THE POWER OF PAUSE | Om Yoga Magazine

Have you ever been on that wheel of repetitive behaviours that you know aren’t serving you but seem unable to stop? Each morning we perhaps resolve to do better, eat more healthily, drink more water, be wine-free in the evening.

We do well for the first part of the day but by mid-afternoon our resolve is fading and we are already negotiating with ourselves: one glass only tonight, I deserve a biscuit with my coffee after that stressful phone call/meeting…and the variations go on.

While our bodies are wonderfully sophisticated with systems that are able to get rid of toxins, over time, through poor dietary choices, caffeine, alcohol, stressful lifestyles and exposure to environmental toxins, these pathways can become sluggish. Creating space and hitting pause even for a few days gives us the opportunity to evaluate and make different choices, allowing our bodies a chance to purge themselves of unnecessary stressors.

There is a growing trend of people looking for programmes to help support them in re-balancing and re-connecting with themselves. Paradoxically we have never been more connected, certainly from a technology standpoint, and yet somehow we seem to have lost the connection with ourselves.

There’s been much said and written on the subject of the pandemic being a watershed, an opportunity to re-evaluate and make changes, and that is of course true; that it brought so many things to a head for so many people. This movement was already underway but exacerbated by the global pandemic. We were forced to be physically disconnected, forced to be socially distant, our freedoms removed, and we started asking ourselves questions about what we wanted, how we wanted to live, how we wanted to feel.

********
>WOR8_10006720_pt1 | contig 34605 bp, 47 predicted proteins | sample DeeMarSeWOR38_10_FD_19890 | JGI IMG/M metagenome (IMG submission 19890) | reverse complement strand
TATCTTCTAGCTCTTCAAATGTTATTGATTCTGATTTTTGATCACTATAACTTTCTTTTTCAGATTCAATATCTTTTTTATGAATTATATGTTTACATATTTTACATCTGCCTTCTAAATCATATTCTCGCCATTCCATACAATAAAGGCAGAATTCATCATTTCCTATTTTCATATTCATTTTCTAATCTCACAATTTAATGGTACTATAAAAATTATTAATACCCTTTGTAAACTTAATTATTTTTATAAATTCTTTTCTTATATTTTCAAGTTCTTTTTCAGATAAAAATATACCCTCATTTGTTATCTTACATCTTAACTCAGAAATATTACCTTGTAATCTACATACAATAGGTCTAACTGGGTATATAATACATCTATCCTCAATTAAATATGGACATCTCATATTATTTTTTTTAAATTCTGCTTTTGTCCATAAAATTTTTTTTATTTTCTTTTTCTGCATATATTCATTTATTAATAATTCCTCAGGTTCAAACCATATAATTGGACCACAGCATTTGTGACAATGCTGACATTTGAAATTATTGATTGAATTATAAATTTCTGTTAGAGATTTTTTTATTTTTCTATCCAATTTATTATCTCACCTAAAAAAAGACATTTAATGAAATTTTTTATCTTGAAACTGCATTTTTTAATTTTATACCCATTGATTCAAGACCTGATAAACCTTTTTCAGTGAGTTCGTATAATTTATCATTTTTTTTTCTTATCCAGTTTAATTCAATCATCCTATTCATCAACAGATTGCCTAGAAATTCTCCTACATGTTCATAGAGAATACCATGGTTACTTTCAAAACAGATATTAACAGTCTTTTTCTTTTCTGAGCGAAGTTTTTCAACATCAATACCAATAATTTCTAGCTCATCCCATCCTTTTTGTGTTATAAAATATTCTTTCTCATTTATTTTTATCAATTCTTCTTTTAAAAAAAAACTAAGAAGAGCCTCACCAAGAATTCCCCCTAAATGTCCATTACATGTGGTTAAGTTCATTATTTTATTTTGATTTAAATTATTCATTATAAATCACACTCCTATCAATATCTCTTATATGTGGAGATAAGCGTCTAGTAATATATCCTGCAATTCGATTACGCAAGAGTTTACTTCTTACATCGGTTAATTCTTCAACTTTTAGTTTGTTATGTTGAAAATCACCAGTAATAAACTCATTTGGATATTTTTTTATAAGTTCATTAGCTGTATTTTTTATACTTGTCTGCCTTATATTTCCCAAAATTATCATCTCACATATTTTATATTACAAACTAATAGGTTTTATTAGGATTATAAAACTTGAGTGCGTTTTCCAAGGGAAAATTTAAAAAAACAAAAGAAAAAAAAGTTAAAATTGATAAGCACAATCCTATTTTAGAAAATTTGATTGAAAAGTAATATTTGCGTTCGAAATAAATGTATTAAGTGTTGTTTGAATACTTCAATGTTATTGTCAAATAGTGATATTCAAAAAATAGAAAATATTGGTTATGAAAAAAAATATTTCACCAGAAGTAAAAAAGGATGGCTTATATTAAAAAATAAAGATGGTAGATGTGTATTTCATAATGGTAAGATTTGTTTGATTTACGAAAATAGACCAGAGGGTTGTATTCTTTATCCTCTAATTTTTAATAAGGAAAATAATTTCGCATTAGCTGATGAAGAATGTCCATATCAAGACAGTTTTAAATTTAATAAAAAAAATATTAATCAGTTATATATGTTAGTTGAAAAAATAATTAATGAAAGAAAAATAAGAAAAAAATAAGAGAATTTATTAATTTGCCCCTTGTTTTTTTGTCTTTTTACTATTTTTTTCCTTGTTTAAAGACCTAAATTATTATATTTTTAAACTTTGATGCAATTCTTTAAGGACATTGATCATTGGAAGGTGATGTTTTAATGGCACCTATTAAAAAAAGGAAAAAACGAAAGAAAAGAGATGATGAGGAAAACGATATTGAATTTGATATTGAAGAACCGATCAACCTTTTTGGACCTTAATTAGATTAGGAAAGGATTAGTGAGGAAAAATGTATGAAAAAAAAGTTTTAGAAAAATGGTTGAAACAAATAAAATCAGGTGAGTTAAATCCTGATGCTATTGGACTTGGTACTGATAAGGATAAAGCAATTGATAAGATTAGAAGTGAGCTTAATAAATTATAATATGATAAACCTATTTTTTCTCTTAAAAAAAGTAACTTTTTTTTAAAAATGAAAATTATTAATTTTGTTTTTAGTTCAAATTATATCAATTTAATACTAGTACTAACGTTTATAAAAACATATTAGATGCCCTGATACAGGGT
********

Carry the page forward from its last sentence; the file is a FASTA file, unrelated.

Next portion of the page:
There’s a famous quote: “The chains of habit are too light to be felt until they are too heavy to be broken.”

The fastest way to change how we feel is to take an honest look at what we are consuming both mentally (think news and social media), and physically (what we are eating and drinking). Taking a few days to hit reset interrupts habitual behaviours. Habits are so powerful because over time they become unconscious, like brushing our teeth, or driving a car, we don’t even have to think about what we are doing, the activities are so ingrained.

So from a mental perspective embarking on a reset in our habitual behaviour provides the opportunity to reconnect with ourselves and make more conscious choices. It’s stepping back to give us a fresh perspective. The secret here is not to make too many changes that overwhelm us. It’s better to set one or two small goals such as drinking more water and cutting out alcohol and caffeine for a few days rather than completely trying to re-invent ourselves. Small changes, implementing one or two healthier habits that are more likely to stick over time.